The Race Into Space
In recent history, numerous countries have competed against each other for weapons, research, and advancement in military power. Among those races is the race to the moon. Taking a back seat behind the nuclear weapon race, the Cold War, and various wars, the lunar landing shined like a diamond in the rough of history. From Sputnik and Yuri Gagarin to Explorer I and Apollo 11, these pinpoints in history are the origin of the astrological era and modern research.
The conclusion of World War II marked the beginning of an arms race between the Soviet Union and the United States of America that stains the textbooks, and forever will. This also triggered a thirst for research in transportation, weapons, and, most importunately, missiles, leading to the largest contribution to science in ages.
ICBMs, or Intercontinental Ballistic Missiles, pioneered the rocket aspect of travel. The discovery that these missiles could escape the Earth’s atmosphere was groundbreaking. The Soviets had seen the potential of this technology, taking advantage of ICBMs and replacing the explosive aspect with space bound equipment. On October 4, 1957, the Soviet Union successfully launched Sputnik I, sparking the age of space exploration. This made headlines across the globe, and sent shockwaves of fear throughout the United States, fearing an attack of some sort from above. While the Soviet Union prompted the U.S. to speed up their progress, they quickly sent a dog into orbit in November, the first living thing to be in space. Shortly after in January of the next year, the US launched Explorer I, America’s response to the Soviet Union by the U.S. military, clearly marking the beginning of what we know as the space race.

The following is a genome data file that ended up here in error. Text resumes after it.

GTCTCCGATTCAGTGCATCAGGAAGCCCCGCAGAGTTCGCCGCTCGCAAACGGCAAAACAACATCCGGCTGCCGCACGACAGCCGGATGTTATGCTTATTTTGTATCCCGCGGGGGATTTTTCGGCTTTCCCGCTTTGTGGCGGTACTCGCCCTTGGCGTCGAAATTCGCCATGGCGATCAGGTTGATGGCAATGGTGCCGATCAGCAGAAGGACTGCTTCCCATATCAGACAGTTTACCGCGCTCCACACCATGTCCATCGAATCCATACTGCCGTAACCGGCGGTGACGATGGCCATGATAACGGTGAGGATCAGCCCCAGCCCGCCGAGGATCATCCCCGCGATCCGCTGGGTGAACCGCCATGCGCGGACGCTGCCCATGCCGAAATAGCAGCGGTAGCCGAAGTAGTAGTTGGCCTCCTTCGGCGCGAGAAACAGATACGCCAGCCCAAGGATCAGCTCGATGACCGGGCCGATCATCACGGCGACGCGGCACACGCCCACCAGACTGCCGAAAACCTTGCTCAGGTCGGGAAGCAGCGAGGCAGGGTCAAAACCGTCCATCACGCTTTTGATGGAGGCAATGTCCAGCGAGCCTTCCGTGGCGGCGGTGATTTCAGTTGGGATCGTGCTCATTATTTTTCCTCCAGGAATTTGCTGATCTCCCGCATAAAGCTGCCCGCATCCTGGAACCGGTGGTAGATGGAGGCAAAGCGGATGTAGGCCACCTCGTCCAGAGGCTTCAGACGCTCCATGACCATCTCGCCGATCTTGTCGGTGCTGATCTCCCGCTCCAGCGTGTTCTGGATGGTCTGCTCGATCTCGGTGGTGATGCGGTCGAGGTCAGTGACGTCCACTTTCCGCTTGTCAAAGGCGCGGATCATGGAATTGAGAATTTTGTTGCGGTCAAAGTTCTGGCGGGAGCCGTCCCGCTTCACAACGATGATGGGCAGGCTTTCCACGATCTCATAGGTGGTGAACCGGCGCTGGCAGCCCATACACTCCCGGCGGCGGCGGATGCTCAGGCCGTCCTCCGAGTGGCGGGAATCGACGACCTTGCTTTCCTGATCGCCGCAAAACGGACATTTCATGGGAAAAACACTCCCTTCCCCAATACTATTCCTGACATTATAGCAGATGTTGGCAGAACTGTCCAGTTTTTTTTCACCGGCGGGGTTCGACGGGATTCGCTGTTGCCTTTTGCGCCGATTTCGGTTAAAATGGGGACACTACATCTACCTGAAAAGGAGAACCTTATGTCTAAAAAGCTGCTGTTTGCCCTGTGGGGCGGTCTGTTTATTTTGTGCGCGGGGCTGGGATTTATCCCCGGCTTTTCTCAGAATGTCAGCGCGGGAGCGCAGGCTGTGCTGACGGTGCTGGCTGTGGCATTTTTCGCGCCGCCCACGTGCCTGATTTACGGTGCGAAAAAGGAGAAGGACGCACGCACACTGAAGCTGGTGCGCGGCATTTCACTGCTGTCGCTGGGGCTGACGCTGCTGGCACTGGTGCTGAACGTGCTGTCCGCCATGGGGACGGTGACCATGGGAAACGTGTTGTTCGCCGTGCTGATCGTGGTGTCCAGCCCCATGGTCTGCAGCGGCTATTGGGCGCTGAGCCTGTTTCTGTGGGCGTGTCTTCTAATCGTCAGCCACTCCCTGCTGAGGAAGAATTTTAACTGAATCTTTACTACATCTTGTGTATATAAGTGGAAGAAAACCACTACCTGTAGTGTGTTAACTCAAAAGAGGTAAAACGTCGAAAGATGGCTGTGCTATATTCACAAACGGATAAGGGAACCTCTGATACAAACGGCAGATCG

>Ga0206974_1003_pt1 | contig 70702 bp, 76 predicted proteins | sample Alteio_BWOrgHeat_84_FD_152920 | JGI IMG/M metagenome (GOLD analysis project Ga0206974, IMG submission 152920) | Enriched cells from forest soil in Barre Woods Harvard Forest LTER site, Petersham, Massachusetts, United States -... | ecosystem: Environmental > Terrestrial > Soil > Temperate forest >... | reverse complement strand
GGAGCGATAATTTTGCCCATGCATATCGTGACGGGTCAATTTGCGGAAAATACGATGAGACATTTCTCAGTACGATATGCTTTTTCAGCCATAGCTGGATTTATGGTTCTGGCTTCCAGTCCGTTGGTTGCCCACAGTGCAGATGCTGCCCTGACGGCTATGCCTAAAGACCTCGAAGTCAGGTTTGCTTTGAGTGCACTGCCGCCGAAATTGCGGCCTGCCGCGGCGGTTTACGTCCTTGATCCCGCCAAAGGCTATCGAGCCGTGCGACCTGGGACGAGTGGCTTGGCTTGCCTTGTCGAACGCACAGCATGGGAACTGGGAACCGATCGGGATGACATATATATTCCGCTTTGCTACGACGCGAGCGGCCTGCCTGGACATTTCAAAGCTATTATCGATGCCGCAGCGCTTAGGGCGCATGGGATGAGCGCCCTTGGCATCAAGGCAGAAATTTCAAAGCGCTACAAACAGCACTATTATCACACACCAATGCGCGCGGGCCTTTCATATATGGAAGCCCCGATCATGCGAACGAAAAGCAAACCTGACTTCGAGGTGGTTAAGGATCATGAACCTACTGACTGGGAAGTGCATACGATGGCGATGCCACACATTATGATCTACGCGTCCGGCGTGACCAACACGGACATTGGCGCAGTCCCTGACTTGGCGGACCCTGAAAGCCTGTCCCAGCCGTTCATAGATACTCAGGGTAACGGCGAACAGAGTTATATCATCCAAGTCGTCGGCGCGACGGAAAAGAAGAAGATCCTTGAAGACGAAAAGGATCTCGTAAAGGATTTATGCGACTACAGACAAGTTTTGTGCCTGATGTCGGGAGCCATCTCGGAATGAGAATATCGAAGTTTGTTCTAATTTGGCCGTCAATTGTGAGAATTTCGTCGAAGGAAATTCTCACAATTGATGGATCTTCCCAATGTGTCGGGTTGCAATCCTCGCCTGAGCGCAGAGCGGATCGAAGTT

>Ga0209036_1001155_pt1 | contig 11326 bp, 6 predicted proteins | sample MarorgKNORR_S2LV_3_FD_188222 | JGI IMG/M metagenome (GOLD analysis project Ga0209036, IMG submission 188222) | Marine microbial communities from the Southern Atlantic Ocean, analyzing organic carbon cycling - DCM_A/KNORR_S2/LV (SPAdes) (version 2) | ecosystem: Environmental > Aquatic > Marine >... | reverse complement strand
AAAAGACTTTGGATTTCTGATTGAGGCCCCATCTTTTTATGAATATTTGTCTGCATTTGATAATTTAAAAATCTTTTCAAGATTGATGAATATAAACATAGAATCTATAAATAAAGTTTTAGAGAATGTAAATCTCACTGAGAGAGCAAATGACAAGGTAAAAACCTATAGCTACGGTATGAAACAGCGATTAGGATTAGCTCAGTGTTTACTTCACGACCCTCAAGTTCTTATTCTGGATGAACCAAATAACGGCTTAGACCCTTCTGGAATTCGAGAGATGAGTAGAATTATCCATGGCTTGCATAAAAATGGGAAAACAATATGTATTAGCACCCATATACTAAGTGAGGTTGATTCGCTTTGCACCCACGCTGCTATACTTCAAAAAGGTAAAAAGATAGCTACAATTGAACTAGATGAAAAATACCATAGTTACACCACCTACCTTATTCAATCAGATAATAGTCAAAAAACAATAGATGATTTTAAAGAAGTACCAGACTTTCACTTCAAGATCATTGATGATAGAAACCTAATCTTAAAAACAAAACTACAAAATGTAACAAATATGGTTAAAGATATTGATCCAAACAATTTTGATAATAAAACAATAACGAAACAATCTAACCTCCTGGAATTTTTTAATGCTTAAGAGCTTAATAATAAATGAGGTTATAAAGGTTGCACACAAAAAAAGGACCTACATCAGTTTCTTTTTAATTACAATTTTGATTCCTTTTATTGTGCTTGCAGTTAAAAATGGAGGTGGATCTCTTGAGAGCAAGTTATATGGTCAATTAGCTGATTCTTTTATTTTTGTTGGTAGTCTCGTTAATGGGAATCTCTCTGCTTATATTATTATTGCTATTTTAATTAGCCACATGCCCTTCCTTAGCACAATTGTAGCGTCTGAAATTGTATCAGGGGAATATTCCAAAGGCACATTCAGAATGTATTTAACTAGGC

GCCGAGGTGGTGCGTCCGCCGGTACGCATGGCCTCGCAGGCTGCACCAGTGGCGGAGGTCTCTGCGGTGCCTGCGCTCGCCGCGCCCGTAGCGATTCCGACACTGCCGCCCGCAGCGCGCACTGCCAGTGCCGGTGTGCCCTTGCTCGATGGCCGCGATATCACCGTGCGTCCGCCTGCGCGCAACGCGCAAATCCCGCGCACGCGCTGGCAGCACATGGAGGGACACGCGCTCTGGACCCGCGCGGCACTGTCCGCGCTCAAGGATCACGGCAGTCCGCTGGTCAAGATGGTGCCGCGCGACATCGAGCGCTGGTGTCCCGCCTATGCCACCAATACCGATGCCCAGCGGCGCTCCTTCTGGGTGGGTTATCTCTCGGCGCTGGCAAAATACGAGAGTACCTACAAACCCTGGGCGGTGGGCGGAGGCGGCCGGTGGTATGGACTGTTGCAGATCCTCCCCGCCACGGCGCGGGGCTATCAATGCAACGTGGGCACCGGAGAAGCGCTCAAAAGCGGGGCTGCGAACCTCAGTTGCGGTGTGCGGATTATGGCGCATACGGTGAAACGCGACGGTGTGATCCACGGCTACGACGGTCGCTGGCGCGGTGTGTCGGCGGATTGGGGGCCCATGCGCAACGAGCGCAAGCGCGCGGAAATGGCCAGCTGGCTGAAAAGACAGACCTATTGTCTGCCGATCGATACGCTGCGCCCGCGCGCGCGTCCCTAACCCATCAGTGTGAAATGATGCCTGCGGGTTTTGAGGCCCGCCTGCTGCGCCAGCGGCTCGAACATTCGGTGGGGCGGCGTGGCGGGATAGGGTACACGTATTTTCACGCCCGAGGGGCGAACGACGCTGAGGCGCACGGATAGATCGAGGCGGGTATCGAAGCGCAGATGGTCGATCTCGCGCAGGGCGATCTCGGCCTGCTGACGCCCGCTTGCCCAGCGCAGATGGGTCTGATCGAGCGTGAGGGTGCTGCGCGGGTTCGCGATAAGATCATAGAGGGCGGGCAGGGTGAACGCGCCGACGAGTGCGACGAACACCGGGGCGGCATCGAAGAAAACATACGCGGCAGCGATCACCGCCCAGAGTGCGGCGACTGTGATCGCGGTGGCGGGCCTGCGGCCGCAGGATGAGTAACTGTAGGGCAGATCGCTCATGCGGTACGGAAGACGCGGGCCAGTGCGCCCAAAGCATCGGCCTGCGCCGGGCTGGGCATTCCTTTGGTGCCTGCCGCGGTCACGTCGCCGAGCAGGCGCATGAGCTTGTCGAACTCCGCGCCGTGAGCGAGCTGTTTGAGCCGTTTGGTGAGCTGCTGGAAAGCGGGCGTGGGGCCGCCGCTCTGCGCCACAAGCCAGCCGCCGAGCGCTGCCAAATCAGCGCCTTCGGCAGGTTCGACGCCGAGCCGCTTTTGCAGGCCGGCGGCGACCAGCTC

October 1, 1958, NASA is born, giving aeronautic and astrological advancement over to the citizens of the United States, with obvious guidance and funding of the U.S. government and making space...
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